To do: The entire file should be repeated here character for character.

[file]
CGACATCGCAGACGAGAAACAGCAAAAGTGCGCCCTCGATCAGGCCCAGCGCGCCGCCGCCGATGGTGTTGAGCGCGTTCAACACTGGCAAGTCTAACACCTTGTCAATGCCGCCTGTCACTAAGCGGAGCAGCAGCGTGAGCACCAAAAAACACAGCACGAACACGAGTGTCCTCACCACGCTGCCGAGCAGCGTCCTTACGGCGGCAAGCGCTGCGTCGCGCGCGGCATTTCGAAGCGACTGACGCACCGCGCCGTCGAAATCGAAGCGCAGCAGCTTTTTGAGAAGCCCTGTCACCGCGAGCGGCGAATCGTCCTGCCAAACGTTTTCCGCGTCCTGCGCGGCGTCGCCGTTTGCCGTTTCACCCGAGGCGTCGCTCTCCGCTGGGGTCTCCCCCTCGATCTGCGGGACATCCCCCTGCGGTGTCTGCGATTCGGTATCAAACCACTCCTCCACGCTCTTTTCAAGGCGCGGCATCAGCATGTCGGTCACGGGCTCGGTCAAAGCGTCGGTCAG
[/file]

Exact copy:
CGACATCGCAGACGAGAAACAGCAAAAGTGCGCCCTCGATCAGGCCCAGCGCGCCGCCGCCGATGGTGTTGAGCGCGTTCAACACTGGCAAGTCTAACACCTTGTCAATGCCGCCTGTCACTAAGCGGAGCAGCAGCGTGAGCACCAAAAAACACAGCACGAACACGAGTGTCCTCACCACGCTGCCGAGCAGCGTCCTTACGGCGGCAAGCGCTGCGTCGCGCGCGGCATTTCGAAGCGACTGACGCACCGCGCCGTCGAAATCGAAGCGCAGCAGCTTTTTGAGAAGCCCTGTCACCGCGAGCGGCGAATCGTCCTGCCAAACGTTTTCCGCGTCCTGCGCGGCGTCGCCGTTTGCCGTTTCACCCGAGGCGTCGCTCTCCGCTGGGGTCTCCCCCTCGATCTGCGGGACATCCCCCTGCGGTGTCTGCGATTCGGTATCAAACCACTCCTCCACGCTCTTTTCAAGGCGCGGCATCAGCATGTCGGTCACGGGCTCGGTCAAAGCGTCGGTCAG